The Bills made heavy use of their four wide sets on offense in the second half of last season with the emergence of players like David Nelson, Donald Jones and Naaman Roosevelt, following the season-ending injury to Roscoe Parrish. What that also did was limit the number of opportunities for Buffalo’s tight ends in the passing game, since they weren’t on the field. But Bills tight ends coach Bob Bicknell effectively explains what can be done to combat that challenge.
“It’s always a challenge,” said Bicknell of getting everyone involved in an offense. ”It’s a challenge for (the tight ends) and I try to help them with that challenge where they can get on the field and have production. We’ve found some good receivers and we use the tight end a lot of different ways so it’s not always going to be about them catching the ball, and sometimes when they’re called on to make the big play they’ve got to make it.”
Last season the tight ends fit more of a traditional tight end role, on the line next to the tackle. The only tight end with game breaking route running ability that cold be split wide in a four wide set, Shawn Nelson, missed most of the season last year due to suspension and a bout with migraines.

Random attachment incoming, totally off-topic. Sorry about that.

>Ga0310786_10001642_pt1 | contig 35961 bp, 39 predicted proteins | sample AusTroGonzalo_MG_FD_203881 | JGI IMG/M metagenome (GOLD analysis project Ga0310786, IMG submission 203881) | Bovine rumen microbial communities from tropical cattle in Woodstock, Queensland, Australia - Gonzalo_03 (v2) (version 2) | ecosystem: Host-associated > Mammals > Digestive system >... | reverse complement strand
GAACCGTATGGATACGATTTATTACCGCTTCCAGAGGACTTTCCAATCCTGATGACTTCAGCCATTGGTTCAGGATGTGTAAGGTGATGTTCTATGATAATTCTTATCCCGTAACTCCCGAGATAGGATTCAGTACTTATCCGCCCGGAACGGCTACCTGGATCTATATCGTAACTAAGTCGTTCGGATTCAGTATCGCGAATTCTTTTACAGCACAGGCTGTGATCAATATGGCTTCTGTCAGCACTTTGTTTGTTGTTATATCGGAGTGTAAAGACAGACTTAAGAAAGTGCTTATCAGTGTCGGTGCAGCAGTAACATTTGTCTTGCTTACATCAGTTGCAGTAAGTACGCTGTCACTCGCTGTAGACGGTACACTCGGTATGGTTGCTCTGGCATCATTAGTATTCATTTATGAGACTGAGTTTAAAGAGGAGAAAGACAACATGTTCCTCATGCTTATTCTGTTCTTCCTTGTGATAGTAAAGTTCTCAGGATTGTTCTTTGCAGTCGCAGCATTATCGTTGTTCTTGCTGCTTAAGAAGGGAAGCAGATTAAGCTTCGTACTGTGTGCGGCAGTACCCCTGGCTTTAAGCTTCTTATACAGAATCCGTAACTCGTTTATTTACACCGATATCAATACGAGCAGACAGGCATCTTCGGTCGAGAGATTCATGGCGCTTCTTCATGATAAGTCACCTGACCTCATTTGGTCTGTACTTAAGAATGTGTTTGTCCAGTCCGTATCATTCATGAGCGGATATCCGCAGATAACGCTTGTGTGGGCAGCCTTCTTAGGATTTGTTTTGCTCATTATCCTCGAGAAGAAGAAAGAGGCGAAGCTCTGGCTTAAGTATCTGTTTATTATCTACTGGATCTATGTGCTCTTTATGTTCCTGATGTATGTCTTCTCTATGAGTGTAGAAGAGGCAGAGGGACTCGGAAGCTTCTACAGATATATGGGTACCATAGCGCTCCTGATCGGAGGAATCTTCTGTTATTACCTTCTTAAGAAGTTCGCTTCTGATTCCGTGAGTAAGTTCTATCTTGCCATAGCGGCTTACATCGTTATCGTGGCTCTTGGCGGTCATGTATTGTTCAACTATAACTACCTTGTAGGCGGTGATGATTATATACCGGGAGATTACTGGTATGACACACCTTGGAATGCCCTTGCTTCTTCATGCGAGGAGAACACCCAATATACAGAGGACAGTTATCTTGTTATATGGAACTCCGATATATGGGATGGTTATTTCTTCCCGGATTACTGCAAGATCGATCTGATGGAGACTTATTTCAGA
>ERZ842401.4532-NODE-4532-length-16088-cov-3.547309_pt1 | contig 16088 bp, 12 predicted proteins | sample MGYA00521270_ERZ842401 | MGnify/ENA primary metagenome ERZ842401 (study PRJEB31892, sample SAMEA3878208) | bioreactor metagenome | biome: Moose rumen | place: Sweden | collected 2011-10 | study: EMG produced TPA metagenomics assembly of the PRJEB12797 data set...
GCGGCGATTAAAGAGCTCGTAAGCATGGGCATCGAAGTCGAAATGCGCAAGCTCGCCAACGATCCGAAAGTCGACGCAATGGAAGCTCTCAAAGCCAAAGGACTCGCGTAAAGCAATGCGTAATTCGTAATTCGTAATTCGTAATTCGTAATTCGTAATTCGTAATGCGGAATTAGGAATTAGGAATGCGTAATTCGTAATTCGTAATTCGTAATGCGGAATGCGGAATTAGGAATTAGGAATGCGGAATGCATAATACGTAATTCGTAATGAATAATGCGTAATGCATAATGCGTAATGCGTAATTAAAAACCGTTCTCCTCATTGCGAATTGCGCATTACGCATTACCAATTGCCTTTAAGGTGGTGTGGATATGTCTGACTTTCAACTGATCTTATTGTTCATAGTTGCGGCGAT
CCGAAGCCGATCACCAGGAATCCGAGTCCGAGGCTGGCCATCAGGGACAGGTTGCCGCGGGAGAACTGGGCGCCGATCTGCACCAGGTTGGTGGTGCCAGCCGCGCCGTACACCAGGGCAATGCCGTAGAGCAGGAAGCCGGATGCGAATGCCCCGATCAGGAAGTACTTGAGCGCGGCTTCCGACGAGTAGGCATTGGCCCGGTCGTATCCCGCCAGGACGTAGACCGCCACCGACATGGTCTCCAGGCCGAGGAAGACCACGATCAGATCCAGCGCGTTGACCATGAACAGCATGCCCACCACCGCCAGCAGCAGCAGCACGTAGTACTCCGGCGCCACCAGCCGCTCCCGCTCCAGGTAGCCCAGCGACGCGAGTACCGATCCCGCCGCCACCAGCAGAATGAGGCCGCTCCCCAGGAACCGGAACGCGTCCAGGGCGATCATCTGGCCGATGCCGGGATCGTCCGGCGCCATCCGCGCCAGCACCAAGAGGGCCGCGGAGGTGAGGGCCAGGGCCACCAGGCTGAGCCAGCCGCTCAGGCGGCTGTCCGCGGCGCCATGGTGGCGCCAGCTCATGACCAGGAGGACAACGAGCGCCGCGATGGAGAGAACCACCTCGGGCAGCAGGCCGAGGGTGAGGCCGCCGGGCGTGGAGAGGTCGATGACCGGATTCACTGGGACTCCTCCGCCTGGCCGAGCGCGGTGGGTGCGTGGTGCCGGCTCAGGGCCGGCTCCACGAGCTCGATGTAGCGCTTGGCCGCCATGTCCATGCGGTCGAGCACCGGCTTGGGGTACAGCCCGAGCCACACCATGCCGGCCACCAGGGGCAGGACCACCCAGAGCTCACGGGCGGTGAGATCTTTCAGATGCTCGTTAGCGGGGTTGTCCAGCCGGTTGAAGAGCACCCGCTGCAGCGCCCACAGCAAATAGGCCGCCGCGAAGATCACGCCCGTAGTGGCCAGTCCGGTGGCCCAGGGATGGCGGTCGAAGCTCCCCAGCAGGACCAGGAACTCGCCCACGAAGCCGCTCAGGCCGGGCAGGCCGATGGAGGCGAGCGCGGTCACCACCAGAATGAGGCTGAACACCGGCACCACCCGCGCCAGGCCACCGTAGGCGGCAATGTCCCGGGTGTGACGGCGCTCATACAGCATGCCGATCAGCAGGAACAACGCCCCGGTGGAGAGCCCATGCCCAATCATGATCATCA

Bicknell, who provides insight on the outlook for late season pickup Scott Chandler heading into 2011 in our home page feature today (Thursday) is confident that if his group of tight ends does what they’re called upon to do from coach Gailey and the offensive staff that opportunities will develop down the line.
“It’s a challenge, but we’ve got good kids in here that only ask what their job is and what they have to do,” he said. ”All of the other stuff will come if they continue to do their job on the field.”
Tags: Bob Bicknell, David Nelson, Donald Jones, Naaman Roosevelt, Scott Chandler
Posted in Inside the Bills